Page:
Japanese make-work is legendary. Nightshift described the amazing amounts of meaningless paperwork given to pilots. Why does a Narita-bound pilot need to review a description of Sapporo taxiway lighting repairs anyway? He actually witnessed the useless paperwork production site, complete with lots of cigarettes and genki drinks being consumed by workers justifying their wasteful tree killing existence by frantically producing more and more un-useful paperwork every year. In other words: we produced this many documents last year with this many pilots and now we have more pilots, so now we need to produce even more documents—never mind that very little of what we are producing is useful.

He described the “descended from heaven” informal public servant retirement plans (a bit of conflict of interest type corruption?) and make-work public works like bridges and roads to nowhere and the most dammed up and retaining walled country in the entire world.

I got to describe something strange that I saw while hiking cross-country in southern Honshu: robust concrete dams of creeks that were no more than a trickles with no sign of dry wash out in the middle of thick forest and who knows how all that concrete got there.

When a pilot taxies an aircraft in Japan there are five guys in their ubiquitous hard hats providing instructions. In America there is one. During training at headquarters they spotted a different guy each day running around with the same folder. He and other trainees began to follow the different guy each day and found him in stairwells smoking or hiding behind bookcases. You have to wonder what the real job title is. The pilots thought of one :)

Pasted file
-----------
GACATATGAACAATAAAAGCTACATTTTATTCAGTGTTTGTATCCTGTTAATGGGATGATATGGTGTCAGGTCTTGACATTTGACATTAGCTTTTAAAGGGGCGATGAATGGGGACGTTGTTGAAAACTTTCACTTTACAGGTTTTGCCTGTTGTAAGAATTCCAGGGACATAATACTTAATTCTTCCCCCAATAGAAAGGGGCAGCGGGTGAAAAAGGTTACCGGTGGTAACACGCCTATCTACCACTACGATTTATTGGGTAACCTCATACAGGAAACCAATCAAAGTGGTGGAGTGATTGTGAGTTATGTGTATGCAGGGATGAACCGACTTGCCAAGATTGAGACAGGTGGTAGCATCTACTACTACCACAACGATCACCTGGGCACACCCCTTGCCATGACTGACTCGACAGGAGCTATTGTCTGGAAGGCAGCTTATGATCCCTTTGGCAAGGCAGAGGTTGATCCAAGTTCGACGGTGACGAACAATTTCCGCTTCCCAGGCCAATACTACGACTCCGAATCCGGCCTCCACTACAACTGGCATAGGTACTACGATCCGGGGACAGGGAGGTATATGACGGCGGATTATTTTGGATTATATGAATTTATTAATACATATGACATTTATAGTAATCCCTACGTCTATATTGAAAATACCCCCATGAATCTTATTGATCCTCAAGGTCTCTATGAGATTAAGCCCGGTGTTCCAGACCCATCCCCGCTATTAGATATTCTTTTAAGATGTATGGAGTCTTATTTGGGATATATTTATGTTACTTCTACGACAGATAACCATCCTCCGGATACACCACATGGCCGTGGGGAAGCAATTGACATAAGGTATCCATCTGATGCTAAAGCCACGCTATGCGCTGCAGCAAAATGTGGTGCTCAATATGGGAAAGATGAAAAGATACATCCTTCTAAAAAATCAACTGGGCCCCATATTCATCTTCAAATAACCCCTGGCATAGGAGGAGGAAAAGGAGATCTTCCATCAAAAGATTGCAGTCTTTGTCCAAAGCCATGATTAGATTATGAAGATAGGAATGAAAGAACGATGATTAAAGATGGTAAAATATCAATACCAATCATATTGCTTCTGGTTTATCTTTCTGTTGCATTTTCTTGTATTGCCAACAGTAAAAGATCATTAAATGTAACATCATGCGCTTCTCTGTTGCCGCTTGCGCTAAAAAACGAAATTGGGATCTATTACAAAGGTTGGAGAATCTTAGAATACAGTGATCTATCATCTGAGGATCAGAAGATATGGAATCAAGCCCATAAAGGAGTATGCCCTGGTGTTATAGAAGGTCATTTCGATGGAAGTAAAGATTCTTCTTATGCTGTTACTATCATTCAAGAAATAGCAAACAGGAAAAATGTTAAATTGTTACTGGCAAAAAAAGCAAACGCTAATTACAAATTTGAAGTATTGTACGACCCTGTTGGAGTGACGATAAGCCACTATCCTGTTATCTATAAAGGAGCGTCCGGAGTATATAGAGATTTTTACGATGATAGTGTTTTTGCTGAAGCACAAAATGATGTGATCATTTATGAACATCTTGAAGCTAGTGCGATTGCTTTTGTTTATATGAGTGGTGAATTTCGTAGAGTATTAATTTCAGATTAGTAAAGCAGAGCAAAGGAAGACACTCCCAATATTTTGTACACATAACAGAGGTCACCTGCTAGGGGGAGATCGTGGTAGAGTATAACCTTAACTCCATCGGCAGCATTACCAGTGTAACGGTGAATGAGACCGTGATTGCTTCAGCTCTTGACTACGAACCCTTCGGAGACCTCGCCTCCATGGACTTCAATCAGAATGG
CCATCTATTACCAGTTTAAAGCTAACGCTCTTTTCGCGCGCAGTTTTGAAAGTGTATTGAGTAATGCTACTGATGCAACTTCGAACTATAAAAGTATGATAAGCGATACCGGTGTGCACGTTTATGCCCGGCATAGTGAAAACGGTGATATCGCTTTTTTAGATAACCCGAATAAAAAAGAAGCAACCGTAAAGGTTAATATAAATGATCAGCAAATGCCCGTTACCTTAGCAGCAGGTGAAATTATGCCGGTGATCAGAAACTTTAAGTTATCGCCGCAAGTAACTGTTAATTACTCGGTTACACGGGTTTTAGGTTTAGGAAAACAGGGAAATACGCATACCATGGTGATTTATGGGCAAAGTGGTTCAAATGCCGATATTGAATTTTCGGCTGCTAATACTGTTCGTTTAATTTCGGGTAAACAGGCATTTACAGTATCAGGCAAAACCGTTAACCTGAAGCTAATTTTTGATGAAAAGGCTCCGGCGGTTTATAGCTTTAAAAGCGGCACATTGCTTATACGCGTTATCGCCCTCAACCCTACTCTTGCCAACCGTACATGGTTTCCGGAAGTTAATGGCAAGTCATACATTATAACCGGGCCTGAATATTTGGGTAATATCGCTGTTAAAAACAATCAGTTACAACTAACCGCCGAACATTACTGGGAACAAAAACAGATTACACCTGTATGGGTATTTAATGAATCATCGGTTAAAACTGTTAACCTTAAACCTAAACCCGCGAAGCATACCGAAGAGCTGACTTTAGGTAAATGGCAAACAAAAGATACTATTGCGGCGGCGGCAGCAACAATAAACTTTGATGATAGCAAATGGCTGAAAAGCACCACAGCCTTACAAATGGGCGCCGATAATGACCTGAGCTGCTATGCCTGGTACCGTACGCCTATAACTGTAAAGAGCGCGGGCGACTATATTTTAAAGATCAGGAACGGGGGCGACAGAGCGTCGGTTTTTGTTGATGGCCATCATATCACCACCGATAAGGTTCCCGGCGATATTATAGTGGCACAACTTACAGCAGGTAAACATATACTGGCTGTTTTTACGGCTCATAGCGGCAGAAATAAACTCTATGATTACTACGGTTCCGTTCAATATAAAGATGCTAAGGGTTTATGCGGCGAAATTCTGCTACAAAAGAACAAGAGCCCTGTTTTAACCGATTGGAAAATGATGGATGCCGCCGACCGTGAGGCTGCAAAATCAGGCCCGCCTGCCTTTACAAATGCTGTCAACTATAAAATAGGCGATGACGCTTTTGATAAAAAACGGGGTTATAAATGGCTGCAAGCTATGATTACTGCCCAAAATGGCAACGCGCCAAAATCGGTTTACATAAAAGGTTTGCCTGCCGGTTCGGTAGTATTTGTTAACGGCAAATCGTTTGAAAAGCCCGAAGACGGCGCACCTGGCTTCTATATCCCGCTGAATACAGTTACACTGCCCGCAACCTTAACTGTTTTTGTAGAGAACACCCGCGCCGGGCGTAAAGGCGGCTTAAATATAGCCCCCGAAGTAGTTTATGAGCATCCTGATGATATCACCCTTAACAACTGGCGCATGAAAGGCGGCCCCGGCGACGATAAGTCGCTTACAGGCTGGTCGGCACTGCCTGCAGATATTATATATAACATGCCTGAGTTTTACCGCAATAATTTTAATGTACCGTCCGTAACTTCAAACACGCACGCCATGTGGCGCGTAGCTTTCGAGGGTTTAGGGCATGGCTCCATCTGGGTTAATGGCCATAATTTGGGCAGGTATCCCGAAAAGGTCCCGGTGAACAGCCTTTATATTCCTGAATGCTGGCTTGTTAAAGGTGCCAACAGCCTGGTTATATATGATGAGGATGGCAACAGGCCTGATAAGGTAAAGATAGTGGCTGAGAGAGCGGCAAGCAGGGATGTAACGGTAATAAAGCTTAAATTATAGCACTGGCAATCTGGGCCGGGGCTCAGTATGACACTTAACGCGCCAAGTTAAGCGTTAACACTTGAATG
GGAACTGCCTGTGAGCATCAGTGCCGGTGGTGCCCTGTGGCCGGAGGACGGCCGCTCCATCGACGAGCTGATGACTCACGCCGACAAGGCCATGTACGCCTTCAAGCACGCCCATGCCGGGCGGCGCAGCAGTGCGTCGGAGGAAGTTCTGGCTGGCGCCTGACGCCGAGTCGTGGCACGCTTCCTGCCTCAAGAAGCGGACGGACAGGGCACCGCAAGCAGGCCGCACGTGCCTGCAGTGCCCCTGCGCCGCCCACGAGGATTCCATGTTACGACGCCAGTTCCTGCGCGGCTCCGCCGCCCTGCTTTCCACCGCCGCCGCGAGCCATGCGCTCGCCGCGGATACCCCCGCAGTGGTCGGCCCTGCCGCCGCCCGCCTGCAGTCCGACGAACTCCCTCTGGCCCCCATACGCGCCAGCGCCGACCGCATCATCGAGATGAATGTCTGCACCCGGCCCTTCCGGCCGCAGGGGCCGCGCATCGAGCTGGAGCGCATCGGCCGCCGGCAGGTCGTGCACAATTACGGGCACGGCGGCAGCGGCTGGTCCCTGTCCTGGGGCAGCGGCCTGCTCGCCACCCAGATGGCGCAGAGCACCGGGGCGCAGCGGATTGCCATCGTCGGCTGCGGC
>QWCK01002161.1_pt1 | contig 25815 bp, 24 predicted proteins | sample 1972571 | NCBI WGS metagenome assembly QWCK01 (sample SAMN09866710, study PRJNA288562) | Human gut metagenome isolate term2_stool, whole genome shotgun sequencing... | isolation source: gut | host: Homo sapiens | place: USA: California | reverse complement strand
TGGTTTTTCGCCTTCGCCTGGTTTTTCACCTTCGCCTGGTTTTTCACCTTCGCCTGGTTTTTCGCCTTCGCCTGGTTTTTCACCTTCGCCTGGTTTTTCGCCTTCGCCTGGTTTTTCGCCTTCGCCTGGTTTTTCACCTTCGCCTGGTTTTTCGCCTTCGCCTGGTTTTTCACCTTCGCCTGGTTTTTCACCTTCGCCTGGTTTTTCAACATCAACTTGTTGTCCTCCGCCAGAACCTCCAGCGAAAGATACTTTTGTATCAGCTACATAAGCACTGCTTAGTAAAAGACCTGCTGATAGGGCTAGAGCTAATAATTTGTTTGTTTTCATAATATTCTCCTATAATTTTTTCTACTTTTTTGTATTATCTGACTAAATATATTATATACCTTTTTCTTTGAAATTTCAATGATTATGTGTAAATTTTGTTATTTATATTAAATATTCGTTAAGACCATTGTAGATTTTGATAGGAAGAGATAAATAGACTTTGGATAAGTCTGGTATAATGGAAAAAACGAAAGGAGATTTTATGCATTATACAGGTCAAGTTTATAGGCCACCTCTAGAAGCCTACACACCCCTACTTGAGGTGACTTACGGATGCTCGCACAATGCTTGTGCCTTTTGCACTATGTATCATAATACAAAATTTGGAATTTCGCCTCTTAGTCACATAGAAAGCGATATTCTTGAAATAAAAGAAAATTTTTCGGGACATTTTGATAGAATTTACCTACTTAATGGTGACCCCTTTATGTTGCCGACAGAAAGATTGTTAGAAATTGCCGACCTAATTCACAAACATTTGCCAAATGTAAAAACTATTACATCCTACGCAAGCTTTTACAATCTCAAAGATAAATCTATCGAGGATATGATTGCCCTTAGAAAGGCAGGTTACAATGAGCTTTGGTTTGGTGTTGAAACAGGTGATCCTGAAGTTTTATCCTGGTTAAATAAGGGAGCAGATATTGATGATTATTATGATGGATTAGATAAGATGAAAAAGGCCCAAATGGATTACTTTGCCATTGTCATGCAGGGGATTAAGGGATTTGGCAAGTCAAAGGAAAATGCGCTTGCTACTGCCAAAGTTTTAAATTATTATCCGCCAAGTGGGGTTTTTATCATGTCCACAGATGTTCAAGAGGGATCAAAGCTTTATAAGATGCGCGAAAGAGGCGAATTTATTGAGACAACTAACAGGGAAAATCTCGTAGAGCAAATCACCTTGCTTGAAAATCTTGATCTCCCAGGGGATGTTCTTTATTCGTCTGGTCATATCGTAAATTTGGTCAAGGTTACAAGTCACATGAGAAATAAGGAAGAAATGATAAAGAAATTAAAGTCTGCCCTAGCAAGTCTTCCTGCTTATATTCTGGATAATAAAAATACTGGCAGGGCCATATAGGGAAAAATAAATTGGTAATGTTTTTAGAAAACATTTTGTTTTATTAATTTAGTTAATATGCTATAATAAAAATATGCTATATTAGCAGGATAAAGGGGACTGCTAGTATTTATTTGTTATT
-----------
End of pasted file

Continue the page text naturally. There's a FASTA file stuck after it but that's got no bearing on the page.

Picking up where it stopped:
The JAL stories went on and on. Japan is truly an amazing place and their incredible inefficiencies are just one facet, along with the delicious food and the refined arts and world influencing popular cultures and so much more. The closer you look at Japan the more different from America & Canada it seems. Nightshift is writing down as much stuff as he can remember before he forgets. I hope he shares it with me.

Nightshift had a story about tennis ball cannons made of steel beer cans and duct tape. That was our chance to make fun of Canadians. I described the wondrous American PVC potato cannons at my house that I built. Then we got onto pipe bombs, match head bombs, open palm firecrackers and other stupid things that boys make that we all so fondly remember. One Eye won the pissing contest, if there had been one, with a story of underwater upside down hockey in northern Maine. Alcohol and dry-suits and hockey sticks — a match made in heaven :)

I had the strangest dream that night, that vividly involved a snowman shaped character with red eyes and a green mouth, that jumped out, put a strobe in my face to blind me, and then shoved a rag into my face with something on it, probably to knock me out. I tried not to breathe and continued brawling, but that was that. Maybe the dream had something to do with paragliding, I don’t know.

The next day was blown out. Today (Sunday) the Trades are at 20 to 25 knots. I am sure glad I got while the getting was great!


1 comment:

firedave said...

James, Did you really write this or is this Wayne's pseudonym?